Luke told me he had found the perfect company. Every person he talked with felt similarly about his philosophy of work and he couldn't be more excited. Nine interviews later, he capped the process by talking with the Chief Executive Officer. Possibility was in the air.
Then, a member of the Advisory Team decided not to move forward. Without even learning anything about him. If this ever happened to you, your first reaction would be disappointment. Push beyond that, and you'll find generosity and trust.
How's that possible? To have your heart set and broken, and to feel grateful?
Discovering a greater pattern
“What we call disappointment is just the first stage of our emancipation into the next greater pattern of existence,” says David Whyte. In Consolations, the poet meditates on the meaning of simple words like truth, beauty, honesty, giving, joy, gratitude, but also heartbreak.
“Disappointment is a friend to transformation,
a call to both accuracy and generosity
in the assessment of our self and others,
a test of sincerity, a catalyst of resilience.”
Words are powerful. You can level up simply through their appropriate use. In the meaning of everyday words, Whyte explores the conversational nature of reality. Disappointment is thus the conversation between what we fantasize about an ideal and what reality asks of us.
“The measure of our courage is the measure of our willingness to embrace disappointment, to turn towards it rather than away, the understanding that every real conversation of life involves having our hearts broken somewhere along the way and there is no sincere path we can follow where we will not be fully and immeasurably let down and brought down to earth, and where what initially looks like betrayal, puts real ground under our feet.”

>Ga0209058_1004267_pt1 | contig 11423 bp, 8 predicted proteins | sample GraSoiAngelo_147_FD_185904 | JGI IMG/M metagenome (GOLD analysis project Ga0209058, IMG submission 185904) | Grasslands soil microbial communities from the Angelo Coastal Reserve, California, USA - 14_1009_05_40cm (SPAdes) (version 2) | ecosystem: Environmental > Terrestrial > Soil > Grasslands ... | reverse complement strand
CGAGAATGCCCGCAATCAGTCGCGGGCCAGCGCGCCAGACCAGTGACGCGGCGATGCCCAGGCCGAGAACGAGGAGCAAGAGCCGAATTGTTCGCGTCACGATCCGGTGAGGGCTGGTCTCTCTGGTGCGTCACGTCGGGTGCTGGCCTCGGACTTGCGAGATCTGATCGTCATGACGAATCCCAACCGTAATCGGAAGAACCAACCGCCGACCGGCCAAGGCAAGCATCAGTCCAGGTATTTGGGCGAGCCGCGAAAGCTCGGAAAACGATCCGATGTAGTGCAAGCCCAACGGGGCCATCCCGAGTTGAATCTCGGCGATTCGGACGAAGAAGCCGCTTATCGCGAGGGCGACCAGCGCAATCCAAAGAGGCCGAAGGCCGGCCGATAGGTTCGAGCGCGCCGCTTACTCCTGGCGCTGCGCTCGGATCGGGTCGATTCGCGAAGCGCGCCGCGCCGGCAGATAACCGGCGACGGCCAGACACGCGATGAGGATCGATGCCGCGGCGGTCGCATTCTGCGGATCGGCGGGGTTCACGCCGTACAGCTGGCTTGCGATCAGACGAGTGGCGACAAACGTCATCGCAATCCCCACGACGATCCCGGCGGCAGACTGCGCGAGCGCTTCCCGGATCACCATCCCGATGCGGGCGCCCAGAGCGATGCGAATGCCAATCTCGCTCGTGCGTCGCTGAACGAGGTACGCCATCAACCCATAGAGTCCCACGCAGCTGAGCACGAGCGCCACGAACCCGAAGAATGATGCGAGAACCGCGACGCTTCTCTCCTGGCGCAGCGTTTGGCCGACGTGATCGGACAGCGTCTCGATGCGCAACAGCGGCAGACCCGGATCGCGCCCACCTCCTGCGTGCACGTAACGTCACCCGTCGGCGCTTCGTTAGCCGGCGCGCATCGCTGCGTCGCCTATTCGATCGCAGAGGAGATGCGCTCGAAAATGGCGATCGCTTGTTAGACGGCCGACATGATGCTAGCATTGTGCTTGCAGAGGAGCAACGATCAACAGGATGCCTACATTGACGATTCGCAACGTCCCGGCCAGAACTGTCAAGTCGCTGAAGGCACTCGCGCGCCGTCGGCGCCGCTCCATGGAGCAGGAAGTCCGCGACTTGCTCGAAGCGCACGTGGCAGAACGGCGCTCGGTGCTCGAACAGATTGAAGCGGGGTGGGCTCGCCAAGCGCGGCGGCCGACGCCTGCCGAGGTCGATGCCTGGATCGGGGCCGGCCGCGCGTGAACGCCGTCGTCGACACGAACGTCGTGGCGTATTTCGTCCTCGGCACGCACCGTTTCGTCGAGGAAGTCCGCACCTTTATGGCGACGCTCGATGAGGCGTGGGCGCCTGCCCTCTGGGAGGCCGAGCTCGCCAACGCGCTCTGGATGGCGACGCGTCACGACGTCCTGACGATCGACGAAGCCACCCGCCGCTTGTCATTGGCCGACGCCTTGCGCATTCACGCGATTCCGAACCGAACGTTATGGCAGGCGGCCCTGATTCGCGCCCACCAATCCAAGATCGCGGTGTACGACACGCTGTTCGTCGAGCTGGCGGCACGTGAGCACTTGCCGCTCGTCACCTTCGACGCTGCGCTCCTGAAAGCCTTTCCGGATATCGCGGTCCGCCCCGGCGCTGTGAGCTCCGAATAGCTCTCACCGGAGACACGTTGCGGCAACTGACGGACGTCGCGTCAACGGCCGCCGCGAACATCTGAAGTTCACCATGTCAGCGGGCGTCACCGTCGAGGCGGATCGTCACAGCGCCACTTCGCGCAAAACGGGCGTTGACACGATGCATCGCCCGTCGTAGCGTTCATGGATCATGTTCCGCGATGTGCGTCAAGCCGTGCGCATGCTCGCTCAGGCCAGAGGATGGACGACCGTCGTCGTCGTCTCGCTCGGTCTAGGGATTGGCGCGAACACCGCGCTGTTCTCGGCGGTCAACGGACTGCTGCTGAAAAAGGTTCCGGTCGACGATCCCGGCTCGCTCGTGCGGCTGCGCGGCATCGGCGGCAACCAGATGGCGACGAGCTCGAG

Disappointment is an open invitation to gaining a firmer ground on our self. Every single time, I've had a stretch of difficulties, a higher reward was on the other side. The key is keeping perspective, take action and reflection in equal measure, and keep going.
Putting things in the proper perspective
“I'm a happy man because I love life, the sun, the moon, sunrise and sunset, gardens and laws with new growth,” says Luciano Pavarotti. 25 years ago, he was already very clear on who and what creates value. His life was about music. Music is love, the most beautiful and important thing in the world.
Thus, if you're not having fun playing, you shouldn't make music. Pavarotti & Friends was a series of concerts the tenor organized in Modena, my hometown. When he asked, everyone said 'no,' then they all participated. Because it was fun, or zu spaß, as the presenter says, and for a good cause. Bono singing in Italian, unmissable.
“I'm very rich, because I'm lucky,” he responds in the interview. This reminded him a conversation between Alexander Fleming, the Scottish physician and microbiologist who discovered penicillin and his wife, Sarah Marion McElroy.
“Dear, now we're happy; one day we'll be rich,” said Fleming
“No,” she responded, “Today we're rich; one day we'll have money.”
Perhaps it's worth revisiting this word, disappointment.
Rather than it being the not meeting of one's expectations, for whatever reason or person, it could become the harbinger of things to come. From unfortunate, to fortunate—being spared the one situation in favor of another you don't quite see just yet.
But that you'll encounter, if you keep active.
[image via photosforyou, Zurich]